49ers 2020 ‘Who Is?’ series: More red-zone work for Kendrick Bourne
By Peter Panacy
The 49ers are likely to keep Kendrick Bourne a red-zone specialist in 2020
San Francisco 49ers wide receiver Kendrick Bourne is another reason why it doesn’t matter too much where a player gets drafted.
Or even if he gets drafted at all. If anything, the 2017 undrafted free agent has turned into one of the Niners’ more reliable offensive weapons over the past three season, including being one of head coach Kyle Shanahan’s trusted trio of pass catchers en route through Super Bowl LIV last season.
Yet the context of Bourne’s situation changes some entering 2020. One of the members of that trio, Emmanuel Sanders, is no longer with the team. Now both Bourne and fellow wideout Deebo Samuel are the only proven commodities at Shanahan’s disposal despite some offseason additions and hopeful returns of wideouts from injured reserve. So this is a major reason why San Francisco applied the second-round restricted free-agent tender during the offseason. The tender will pay Bourne $2.133 million this upcoming year.
And considering Bourne’s value, especially in the red zone, it could be a bargain.
That’s where Bourne has made his worth known:
Provided by Pro-Football-Reference.com: View Original Table
While Bourne’s 358 receiving yards last season ranked fourth among all Niners receivers, his five receiving touchdowns were tied with tight end George Kittle for the most on the team.
And all of Bourne’s nine touchdowns have come within the red zone, too.
So, what’s at stake for Bourne heading into 2020? With those new additions to San Francisco’s roster, are there reasons why Bourne could head into a downward trajectory and see his role diminish?
Niner Noise’s 2020 “Who Is?” series takes a deeper look.
Why Kendrick Bourne improves with 49ers in 2020
Losing Sanders creates a clear void at boundary wide receiver. True, the Niners selected two wideouts in the 2020 NFL Draft, Arizona State’s Brandon Aiyuk and Tennessee’s Jauan Jennings, as well as inking former Los Angeles Chargers wide receiver Travis Benjamin in free agency.
But Aiyuk could be brought along slowly, meaning Bourne has an excellent chance to start opposite Samuel early in the season until the rookie finds his traction.
This should open up some opportunities Bourne didn’t necessarily get with any regularity last season. And while Bourne won’t beat defensive backs with his speed, per se, the receiver’s hands are essentially what set him apart.
At least according to Shanahan.
Bourne emerging as a three-down threat would be exceptionally beneficial, particularly if he keeps his red-zone prowess as a part of his arsenal.
Why Kendrick Bourne regresses with 49ers in 2020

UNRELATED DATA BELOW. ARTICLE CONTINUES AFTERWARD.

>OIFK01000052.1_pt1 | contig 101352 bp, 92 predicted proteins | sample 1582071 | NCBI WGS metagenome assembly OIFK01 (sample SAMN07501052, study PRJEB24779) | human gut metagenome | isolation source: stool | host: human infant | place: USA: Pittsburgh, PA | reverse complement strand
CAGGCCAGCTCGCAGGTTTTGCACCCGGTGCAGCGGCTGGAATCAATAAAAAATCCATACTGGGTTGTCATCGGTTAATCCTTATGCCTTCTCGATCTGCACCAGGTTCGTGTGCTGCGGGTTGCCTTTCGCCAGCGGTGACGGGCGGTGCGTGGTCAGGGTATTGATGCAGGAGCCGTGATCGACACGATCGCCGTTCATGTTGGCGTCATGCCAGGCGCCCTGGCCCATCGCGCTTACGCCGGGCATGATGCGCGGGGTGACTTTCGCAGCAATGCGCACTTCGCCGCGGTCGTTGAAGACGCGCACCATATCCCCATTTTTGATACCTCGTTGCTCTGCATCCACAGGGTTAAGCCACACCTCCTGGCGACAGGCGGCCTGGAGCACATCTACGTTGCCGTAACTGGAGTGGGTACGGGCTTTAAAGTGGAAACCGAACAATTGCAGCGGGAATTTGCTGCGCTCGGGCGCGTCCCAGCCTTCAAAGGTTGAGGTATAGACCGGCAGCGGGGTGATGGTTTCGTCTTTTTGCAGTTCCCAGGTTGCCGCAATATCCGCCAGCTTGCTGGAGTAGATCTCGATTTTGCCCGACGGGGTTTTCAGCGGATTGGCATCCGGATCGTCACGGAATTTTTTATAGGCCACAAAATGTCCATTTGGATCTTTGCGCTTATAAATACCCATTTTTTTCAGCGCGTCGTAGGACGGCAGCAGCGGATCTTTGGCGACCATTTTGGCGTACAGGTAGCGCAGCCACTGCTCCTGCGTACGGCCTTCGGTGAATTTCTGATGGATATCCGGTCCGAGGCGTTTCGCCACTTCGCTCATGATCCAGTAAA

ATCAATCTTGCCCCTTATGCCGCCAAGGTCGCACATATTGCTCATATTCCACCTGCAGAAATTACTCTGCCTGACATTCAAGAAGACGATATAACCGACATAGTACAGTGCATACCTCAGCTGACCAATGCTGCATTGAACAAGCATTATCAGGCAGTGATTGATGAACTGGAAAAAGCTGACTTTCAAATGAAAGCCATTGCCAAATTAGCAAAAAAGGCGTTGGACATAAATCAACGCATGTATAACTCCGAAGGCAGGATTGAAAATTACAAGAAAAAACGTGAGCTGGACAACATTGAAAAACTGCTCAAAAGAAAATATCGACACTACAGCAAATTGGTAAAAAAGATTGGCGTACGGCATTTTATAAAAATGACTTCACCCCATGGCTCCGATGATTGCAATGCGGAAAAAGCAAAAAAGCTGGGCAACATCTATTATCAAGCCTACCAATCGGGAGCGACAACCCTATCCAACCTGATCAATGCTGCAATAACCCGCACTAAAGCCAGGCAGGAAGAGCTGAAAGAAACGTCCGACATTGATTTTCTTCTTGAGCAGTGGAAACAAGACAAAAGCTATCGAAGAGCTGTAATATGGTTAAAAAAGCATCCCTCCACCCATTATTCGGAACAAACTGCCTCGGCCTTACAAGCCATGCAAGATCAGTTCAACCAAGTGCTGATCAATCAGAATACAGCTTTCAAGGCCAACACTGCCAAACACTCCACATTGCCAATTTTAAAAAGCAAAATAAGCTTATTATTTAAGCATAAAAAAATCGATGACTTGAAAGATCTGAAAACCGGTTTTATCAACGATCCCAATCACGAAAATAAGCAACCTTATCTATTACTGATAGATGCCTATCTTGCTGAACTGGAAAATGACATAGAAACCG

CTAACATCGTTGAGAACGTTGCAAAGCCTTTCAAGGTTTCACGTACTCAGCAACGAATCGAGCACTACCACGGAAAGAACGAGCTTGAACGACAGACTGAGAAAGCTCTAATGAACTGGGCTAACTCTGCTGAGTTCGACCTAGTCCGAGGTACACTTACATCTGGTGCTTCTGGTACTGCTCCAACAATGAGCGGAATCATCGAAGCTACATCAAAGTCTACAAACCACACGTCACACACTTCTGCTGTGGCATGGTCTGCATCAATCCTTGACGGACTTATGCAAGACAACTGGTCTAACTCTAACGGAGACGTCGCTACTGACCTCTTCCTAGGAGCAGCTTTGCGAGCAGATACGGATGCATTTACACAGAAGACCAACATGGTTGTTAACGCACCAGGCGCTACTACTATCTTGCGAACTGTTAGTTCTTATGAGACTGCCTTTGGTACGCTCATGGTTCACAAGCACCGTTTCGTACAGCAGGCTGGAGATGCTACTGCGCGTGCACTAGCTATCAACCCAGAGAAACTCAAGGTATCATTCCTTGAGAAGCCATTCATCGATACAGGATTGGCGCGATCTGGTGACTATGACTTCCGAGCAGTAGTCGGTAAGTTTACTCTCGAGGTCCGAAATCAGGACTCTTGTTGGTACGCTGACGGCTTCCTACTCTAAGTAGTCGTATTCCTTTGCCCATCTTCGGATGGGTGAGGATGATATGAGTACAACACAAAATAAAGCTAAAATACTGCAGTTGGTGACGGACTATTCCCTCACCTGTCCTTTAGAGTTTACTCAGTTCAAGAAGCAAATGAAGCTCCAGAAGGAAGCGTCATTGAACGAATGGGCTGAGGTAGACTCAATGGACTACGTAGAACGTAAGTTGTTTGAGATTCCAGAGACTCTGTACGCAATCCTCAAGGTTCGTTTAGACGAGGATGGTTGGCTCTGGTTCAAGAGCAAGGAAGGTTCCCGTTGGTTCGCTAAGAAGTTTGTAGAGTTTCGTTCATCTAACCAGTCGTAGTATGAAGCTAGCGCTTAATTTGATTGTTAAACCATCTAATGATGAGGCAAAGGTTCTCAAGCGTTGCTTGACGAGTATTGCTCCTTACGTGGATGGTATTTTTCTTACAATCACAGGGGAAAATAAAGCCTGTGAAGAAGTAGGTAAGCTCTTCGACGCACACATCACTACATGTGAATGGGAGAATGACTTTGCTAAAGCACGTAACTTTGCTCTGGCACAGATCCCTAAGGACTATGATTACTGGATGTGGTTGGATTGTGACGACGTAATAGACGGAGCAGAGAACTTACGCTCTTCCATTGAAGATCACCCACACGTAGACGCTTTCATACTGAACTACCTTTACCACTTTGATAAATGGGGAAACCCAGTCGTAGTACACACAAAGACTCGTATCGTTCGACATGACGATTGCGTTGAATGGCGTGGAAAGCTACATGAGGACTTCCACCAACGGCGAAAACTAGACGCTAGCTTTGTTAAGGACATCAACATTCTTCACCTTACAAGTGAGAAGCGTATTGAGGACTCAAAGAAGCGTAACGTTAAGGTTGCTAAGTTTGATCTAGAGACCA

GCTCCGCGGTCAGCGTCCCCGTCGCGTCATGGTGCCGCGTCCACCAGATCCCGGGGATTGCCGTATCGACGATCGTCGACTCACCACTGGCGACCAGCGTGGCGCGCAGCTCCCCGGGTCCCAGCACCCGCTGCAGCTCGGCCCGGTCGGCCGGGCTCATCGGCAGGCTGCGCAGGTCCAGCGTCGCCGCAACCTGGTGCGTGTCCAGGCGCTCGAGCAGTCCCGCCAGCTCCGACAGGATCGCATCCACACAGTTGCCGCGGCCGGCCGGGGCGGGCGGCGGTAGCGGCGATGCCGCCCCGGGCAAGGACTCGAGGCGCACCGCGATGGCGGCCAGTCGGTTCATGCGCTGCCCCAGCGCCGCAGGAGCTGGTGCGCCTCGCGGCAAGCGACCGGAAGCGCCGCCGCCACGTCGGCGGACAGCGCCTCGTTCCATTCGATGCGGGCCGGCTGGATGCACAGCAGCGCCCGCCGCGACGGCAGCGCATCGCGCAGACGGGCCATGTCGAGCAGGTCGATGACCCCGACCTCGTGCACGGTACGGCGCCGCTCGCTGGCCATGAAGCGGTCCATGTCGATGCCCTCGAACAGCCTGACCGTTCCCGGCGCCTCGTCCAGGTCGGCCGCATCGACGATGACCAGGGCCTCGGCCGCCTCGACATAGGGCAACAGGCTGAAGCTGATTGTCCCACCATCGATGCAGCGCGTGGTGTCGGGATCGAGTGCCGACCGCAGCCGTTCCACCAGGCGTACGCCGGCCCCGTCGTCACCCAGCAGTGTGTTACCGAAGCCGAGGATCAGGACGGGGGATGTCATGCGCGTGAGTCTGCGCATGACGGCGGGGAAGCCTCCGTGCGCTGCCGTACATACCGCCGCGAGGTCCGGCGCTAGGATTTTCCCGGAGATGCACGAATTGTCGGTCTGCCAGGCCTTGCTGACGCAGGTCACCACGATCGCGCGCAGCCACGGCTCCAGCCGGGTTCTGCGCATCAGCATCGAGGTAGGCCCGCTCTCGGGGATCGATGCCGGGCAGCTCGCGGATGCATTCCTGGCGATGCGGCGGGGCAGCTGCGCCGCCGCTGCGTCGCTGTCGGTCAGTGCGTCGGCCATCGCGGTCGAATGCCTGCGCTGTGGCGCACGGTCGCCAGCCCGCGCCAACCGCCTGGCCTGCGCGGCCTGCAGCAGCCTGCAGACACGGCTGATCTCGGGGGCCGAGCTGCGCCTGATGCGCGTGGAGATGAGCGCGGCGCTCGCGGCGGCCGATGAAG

While Bourne should get more looks, at least early in the season, one has to recall he encountered a similar situation before Sanders was acquired at last year’s trade deadline. In only one game before Sanders arrived — Week 6 at the Washington Redskins — did Bourne put up more than 30 receiving yards. And there were only two games before the Sanders trade, the other being Week 4 against the Cleveland Browns, where Bourne had multiple catches.
So one might guess Bourne is still relegated to a niche player for San Francisco and little more.
Plus, the Niners are going to give Aiyuk and perhaps Jennings every chance to carve out significant roles on offense.
If either rookie shines early in 2020, that could ultimately mean Bourne’s role won’t get any better than it was a season ago.
Projected role, impact with 49ers in 2020
There’s a slight chance Bourne doesn’t make the 53-man cut after training camp, but one has to look at him on the strongest side of the roster bubble given the other question marks the Niners have at the position. Bourne’s history alone likely keeps him safe.
Much of what Bourne does early, however, hinges on Aiyuk getting up to speed and becoming one of the two starters on the outside alongside Samuel. If Aiyuk takes a little bit, just like Samuel did early in his rookie year, the prime beneficiary would be Bourne. There are other players in the mix, yes. But Bourne remains a favorite to start for the same reasons he’s on the strongest side of the roster bubble.
As the season draws on, though, it wouldn’t be surprising to see Bourne’s role change, perhaps reverting back to that red-zone specialist the 49ers have otherwise failed to develop at the position.
This isn’t a bad position to be in, per se, and Bourne regularly capitalized on these chances last season.
And if that trend continues in what’s essentially a contract year for the former undrafted free agent, it’ll be well worth San Francisco’s efforts to keep him around in 2020.